RHA Wales: enabling employees to co-create their own “good jobs”

Rhonda Housing Association’s (RHA) holistic approach to work, health and wellbeing has created a supportive working environment and resulted in excellent employee engagement.

Rhonda Housing Association (RHA) is a registered social landlord, owning over 1800 homes across Rhondda Cynon Taff. They employ around 80 people who deliver high quality services and support to their tenants. Their holistic approach to work, health and wellbeing has created a supportive working environment and resulted in excellent employee engagement.

IMPROVE EMPLOYEE HEALTH AND WELLBEING

A “good job” is one that is good for employees, promotes and protects mental health. They are defined in the “Better Work” component of Business in the Community’s (BITC) Workwell model as involving three elements: good work, job design and psychological safety.

The pandemic resulted in the majority of people transferring to homeworking during March 2020, and in early June, colleagues were surveyed to understand how they were being impacted by the changes and to gauge views on homeworking.

Overwhelmingly feedback highlighted the benefits of homeworking, with shorter commutes, more time to spend with family, and increased productivity. Whilst people missed colleagues and personal interactions, the hybrid working model of shared home and office working was one the majority wanted for the future.

As a result, following extensive staff consultation, RHA introduced a new flexible and homeworking policy in October 2020. They recognised the importance of supporting wellbeing and home and work-life balance by introducing a nine-day fortnight working pattern for all. This was complemented with improved health care and benefits which provided 24/7 access to mental health support, an employee assistance programme (EAP), and an enhanced offering of medical insurance cover.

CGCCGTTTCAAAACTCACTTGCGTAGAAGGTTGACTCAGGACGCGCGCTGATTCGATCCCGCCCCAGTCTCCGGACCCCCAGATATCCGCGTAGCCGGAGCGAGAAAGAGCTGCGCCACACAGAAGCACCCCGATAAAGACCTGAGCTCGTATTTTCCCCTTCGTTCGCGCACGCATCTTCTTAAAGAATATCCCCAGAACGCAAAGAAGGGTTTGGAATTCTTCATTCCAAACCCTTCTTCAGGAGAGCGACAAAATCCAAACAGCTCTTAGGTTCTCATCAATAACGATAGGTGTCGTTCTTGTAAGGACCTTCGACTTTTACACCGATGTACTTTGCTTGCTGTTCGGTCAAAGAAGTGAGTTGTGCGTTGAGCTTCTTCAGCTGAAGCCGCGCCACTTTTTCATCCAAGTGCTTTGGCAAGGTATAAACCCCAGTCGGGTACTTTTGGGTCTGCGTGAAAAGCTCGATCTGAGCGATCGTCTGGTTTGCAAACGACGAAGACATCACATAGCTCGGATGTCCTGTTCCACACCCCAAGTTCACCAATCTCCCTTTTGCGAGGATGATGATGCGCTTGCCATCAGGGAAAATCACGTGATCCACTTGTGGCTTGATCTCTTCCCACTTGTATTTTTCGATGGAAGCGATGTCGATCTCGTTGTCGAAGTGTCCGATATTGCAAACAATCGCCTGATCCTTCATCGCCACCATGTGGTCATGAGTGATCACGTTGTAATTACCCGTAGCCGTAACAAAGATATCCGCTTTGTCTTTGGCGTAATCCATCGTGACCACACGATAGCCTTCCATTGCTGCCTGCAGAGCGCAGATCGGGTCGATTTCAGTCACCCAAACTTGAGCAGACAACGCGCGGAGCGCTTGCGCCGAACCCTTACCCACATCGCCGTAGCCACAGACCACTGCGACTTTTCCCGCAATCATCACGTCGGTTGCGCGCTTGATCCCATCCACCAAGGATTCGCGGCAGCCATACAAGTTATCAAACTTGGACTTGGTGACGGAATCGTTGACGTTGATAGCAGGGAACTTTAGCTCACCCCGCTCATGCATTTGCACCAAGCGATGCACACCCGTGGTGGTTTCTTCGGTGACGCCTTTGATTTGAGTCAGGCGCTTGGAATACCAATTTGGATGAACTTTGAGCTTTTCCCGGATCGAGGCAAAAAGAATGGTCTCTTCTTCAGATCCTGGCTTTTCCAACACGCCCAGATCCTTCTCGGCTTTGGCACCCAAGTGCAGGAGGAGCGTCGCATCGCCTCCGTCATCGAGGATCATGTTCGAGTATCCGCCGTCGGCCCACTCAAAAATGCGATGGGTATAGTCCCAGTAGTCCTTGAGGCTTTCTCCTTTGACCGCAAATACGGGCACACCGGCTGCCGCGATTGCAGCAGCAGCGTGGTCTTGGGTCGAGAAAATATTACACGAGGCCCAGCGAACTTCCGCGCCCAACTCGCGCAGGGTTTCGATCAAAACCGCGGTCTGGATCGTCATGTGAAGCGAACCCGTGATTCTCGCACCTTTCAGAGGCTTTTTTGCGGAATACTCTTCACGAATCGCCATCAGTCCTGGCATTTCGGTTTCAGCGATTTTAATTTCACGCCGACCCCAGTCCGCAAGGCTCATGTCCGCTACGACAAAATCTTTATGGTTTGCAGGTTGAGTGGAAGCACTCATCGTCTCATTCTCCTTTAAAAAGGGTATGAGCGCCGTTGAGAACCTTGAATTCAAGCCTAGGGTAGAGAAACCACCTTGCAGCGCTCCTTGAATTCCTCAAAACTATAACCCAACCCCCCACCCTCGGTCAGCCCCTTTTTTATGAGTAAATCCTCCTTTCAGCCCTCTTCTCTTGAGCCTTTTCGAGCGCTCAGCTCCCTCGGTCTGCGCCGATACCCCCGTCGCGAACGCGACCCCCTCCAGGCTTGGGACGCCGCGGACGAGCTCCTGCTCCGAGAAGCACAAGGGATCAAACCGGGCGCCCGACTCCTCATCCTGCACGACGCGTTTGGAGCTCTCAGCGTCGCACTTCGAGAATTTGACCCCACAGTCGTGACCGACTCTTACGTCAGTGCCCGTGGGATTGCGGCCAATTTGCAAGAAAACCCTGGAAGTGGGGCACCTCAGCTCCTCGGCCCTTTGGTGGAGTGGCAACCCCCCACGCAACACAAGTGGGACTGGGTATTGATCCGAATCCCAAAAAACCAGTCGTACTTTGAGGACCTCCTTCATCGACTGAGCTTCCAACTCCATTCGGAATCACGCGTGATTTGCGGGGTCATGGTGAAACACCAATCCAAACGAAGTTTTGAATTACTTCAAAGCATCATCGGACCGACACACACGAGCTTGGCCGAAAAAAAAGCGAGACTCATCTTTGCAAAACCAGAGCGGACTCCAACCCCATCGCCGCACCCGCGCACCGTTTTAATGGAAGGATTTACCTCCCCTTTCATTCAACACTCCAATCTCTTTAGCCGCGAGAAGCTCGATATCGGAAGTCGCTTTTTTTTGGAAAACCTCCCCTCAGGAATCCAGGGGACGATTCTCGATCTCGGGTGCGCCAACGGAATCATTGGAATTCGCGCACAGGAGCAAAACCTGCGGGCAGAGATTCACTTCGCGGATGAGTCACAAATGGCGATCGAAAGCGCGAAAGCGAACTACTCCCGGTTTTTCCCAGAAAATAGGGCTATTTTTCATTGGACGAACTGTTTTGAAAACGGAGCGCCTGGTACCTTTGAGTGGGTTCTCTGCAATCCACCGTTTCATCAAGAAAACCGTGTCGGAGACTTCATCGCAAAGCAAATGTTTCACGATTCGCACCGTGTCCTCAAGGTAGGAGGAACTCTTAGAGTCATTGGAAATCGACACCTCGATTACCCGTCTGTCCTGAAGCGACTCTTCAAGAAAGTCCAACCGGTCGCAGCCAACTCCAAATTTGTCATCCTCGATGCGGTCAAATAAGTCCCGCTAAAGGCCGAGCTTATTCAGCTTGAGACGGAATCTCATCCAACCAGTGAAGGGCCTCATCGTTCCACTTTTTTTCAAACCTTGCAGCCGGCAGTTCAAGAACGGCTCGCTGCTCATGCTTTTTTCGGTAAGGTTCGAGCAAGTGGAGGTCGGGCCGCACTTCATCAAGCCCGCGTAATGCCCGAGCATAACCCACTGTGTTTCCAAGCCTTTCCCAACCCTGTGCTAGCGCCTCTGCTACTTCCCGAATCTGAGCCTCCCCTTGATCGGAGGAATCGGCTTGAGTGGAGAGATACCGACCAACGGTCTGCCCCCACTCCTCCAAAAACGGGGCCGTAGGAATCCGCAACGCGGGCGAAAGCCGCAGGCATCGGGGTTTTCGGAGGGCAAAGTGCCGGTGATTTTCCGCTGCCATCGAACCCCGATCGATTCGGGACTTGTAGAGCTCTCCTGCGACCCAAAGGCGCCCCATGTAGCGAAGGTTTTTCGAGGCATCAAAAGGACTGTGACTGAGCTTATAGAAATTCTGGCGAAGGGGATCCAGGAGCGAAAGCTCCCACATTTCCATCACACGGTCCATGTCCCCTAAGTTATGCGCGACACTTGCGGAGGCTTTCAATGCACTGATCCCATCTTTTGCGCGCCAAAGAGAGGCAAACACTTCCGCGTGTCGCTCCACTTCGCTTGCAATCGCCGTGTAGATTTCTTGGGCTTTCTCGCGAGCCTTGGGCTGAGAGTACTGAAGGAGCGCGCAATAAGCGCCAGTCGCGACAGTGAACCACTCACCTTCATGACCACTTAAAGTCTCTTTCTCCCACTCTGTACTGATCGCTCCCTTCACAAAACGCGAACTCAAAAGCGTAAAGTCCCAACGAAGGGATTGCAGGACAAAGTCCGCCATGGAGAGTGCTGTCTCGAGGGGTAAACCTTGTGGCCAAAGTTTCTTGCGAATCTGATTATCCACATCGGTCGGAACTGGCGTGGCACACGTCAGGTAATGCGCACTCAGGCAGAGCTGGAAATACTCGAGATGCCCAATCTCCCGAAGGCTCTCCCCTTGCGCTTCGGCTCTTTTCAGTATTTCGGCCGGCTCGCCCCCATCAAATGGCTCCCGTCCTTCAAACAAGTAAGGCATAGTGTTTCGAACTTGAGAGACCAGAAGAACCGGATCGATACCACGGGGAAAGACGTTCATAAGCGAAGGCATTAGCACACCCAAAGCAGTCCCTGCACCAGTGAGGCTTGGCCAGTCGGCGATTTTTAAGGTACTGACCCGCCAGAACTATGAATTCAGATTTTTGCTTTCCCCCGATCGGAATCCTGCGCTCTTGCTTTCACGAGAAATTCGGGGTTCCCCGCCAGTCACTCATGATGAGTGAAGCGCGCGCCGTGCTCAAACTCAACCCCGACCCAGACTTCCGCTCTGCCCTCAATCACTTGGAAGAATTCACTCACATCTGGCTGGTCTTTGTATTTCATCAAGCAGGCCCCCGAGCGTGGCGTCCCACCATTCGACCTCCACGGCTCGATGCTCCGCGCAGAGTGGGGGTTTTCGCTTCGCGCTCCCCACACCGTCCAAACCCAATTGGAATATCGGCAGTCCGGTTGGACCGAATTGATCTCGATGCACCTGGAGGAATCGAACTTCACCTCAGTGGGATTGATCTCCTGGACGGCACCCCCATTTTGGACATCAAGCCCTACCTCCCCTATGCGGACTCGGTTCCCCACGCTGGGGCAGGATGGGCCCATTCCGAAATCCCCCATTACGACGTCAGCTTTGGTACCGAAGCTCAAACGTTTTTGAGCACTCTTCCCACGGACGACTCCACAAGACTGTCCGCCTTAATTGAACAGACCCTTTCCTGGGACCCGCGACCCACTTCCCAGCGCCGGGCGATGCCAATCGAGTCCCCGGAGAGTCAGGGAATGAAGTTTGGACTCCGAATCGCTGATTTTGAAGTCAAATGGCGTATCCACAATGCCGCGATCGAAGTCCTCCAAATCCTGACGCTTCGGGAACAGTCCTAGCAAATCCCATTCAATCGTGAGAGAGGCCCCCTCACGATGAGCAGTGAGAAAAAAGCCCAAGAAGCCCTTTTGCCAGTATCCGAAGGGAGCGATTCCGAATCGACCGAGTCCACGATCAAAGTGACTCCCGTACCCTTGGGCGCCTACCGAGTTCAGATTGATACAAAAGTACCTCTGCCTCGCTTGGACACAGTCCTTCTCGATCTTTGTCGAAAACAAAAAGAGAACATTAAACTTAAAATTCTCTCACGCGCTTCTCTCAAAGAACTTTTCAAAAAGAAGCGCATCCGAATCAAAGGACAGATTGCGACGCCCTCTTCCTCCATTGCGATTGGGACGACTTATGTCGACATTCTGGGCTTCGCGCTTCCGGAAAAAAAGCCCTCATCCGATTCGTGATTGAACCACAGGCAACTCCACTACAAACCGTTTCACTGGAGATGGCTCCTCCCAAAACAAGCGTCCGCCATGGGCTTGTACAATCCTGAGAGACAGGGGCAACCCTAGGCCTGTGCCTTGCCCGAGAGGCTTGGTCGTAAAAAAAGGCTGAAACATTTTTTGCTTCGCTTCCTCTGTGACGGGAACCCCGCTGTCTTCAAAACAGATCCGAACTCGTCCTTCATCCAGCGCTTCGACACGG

The impact on employees at RHA Wales

RHA had a strong track record of employee engagement, recent changes have served to improve performance and increase engagement during a challenging period. The quarterly RHA Pulse employee satisfaction surveys are clear evidence of this, consistently delivering rates above 96% over the last twelve months.

Sickness absence is at historic lows despite the pandemic and below sector benchmarks. RHA’s people are utilising health insurance, mental health support and EAP, including the services of our in-house mental health first aiders to provide immediate support, reduced waiting times and improved access to medical care.

With a renewed focus on health and wellbeing, an in-house volunteer-led group, Hapus (which is Welsh for “Happy”) re-launched during the pandemic, ensuring regular support and wellbeing activities were available. Hapus focus on the key areas of equality and diversity, wellbeing, and mental health. Hosting regular virtual events they encourage people to come together and talk about the challenges they face. The open and honest culture and commitment to talking about mental health mean event attendance continues to increase.

What if your job was good for you?

People do not expect to be physically injured at work, and nor should their mental health be damaged. However, in the 12 months before BITC’s Mental Health at Work 2020 survey, developed in partnership with Bupa and the BITC Wellbeing Leadership Team, 41% of employees experienced poor mental health caused by work1. Although work can be part of the cause of poor mental health, it can also be part of the solution to improving it. COVID-19 has acted as a powerful catalyst to transform the working world. For example, employees who never dreamed of working remotely and flexibly are now doing so.

BITC’s What If Your Job Was Good For You? report identifies actions employers can take to transform wellbeing at work. It contains two calls to action for employers that build on lessons learnt from the pandemic.

  1. Treat mental health and safety with the same importance as physical health and safety.
  2. Collaborate with colleagues to enable employees to create their own ‘good jobs’ within organisational parameters.

The What If Your Job Was Good for You? report was delivered in partnership with the Business in the Community Wellbeing Leadership Team and Affinity Health at Work, and supported by CIPD

Next steps

WHAT IF YOUR JOB WAS GOOD FOR YOU?

References
  1. Business in the Community (2020) Mental Health at Work 2020: key findings.